• Another way that enterprise-grade storage differs from community solutions is the ability to know exactly where your data lives.  While this may not seem like a problem for you now, if you have to isolate data from different clients to different hardware (for security reasons, for data ownership reasons, for a whole host of different reasons) it’s definitely an issue.

  • Finally, EMC hardware has the ability to “phone home” if there’s a problem and a  technician can proactively show up and replace the bad disk. Often EMC notifies their customers of issues before they’re aware a drive or component failure has happened.

4. OpenStack lets you create different volume types with different backends and different capabilities.  

One of the more useful capabilities of OpenStack block storage is the ability to create different volume types.  For example, you might create a commodity storage volume type, a VNX type, an XtremIO type, and a ScaleIO type.  When a user goes to create a volume, he or she decides which type to use, thus choosing which capabilities come into play — and all without the intervention of an administrator.  And because you can tie other processes such as chargebacks to these types, you can enable enterprise users to pay for what they use, giving them the flexibility to use higher-end services only when they actually need it.

OpenStack Block Storage (Cinder) also enables you to create private volume types, which means that you can control which users and tenants get to use which volume types.  You can use this in two different ways. The more common situation would be to limit higher-end storage to specific projects or users, but there’s another situation in which this can come up: data isolation.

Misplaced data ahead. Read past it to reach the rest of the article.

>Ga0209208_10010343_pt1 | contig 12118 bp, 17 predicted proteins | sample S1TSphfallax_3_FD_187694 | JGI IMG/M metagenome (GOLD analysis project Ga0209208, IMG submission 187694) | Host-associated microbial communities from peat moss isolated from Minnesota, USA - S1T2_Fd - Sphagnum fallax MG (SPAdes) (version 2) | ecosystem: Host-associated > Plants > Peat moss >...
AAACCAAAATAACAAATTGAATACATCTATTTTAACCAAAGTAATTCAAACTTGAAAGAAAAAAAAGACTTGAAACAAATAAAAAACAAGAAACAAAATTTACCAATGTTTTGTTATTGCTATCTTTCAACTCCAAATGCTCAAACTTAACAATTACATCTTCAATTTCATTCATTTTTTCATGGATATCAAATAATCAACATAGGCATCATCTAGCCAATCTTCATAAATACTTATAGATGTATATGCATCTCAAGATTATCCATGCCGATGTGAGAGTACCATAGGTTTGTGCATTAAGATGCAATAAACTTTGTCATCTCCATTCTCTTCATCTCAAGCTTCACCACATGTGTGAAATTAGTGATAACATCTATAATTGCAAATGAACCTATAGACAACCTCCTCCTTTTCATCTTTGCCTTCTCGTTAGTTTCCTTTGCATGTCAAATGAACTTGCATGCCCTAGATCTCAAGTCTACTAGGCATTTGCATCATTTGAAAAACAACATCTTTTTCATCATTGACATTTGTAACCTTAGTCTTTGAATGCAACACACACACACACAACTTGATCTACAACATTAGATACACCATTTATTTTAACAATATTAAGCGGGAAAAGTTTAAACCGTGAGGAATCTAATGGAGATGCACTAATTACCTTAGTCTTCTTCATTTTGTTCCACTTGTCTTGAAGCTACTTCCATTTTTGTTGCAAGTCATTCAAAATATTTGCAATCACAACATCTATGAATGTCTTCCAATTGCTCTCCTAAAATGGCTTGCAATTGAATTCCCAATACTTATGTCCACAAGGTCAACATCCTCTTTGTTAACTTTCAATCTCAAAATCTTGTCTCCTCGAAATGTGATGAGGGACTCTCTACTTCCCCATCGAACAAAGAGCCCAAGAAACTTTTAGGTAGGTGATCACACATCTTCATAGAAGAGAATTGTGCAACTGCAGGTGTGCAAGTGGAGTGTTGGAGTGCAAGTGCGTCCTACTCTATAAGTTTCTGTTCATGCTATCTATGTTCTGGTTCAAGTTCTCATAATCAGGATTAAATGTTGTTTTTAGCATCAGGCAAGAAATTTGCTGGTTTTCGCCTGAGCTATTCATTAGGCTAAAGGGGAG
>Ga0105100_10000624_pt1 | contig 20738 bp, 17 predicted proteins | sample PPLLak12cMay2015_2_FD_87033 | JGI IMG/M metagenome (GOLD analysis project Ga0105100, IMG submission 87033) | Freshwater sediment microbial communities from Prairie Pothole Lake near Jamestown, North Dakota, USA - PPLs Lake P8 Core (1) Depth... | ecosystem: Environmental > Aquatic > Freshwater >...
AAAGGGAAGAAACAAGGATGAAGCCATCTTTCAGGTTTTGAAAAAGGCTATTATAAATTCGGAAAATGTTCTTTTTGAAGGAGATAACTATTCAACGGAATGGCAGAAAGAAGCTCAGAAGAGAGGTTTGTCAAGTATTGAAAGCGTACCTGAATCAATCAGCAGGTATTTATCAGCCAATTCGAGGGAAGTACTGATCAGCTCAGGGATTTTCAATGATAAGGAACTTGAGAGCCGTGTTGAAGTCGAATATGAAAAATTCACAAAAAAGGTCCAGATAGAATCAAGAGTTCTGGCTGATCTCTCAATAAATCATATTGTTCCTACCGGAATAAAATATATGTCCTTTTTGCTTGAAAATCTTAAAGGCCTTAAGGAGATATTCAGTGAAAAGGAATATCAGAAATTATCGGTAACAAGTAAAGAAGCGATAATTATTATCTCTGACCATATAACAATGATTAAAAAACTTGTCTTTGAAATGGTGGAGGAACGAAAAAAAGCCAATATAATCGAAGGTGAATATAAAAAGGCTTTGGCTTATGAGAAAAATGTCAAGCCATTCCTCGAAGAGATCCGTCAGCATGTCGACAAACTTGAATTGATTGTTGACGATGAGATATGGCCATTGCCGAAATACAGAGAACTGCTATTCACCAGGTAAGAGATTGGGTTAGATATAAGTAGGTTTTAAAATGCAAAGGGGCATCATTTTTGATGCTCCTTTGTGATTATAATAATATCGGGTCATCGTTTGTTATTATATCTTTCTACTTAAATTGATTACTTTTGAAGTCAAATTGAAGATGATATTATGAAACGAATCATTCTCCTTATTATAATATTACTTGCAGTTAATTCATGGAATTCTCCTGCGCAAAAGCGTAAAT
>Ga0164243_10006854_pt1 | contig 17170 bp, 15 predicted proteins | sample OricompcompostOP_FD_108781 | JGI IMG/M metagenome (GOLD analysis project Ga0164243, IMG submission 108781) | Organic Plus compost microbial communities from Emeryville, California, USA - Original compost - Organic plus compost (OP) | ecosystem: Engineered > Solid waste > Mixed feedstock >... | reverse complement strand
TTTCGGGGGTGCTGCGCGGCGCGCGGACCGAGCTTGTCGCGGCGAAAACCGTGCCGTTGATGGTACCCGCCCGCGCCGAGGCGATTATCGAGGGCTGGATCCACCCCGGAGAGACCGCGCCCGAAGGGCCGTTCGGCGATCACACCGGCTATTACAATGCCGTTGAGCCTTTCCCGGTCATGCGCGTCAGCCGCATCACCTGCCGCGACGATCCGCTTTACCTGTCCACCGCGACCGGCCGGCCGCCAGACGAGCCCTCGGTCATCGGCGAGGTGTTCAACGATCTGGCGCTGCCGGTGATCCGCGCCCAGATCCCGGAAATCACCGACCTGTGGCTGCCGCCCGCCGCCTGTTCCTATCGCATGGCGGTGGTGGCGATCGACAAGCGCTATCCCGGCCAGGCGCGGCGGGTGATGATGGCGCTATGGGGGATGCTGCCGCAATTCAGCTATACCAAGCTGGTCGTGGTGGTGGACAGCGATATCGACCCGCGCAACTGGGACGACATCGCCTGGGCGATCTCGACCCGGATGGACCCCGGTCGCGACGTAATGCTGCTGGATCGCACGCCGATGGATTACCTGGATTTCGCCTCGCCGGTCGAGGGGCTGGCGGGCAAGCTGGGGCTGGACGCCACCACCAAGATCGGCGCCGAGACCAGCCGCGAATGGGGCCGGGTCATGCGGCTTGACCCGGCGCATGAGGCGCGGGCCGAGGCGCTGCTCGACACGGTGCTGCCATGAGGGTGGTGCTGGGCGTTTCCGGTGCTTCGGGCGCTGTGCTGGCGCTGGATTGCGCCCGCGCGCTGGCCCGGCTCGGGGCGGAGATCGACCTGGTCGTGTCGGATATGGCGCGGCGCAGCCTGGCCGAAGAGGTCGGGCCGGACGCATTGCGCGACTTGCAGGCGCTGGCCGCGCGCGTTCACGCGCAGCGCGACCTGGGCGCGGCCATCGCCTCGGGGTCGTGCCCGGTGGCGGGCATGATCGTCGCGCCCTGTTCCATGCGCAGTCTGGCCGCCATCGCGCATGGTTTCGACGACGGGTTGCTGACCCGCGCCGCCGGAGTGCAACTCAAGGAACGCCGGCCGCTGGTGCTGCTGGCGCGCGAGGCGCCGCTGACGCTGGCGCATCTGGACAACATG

As I mentioned in Fact #3, there are times when you may need to isolate the data of one project or user from another. By creating types that are specific to individual pieces of hardware, you can be sure that a volume created is located on that specific hardware. So you might create a volume type called BatmansStorageType on one set of servers, and another called SupermansStorageType on another, with each superhero having the ability to create only volumes using their own type.

5. It’s possible to reuse your existing SAN from within OpenStack.

If you’re considering using enterprise storage from OpenStack, it’s unlikely that you’re starting from scratch.  Instead, it’s much more likely that you have enterprise storage already in use, and you want to use OpenStack with it.

Fortunately, the architecture of OpenStack makes that pretty straightforward. OpenStack can be set up with a separate network to handle storage-related traffic — called, not surprisingly, the storage network — and it’s possible to simply designate the existing Storage Area Network (SAN) as that storage network.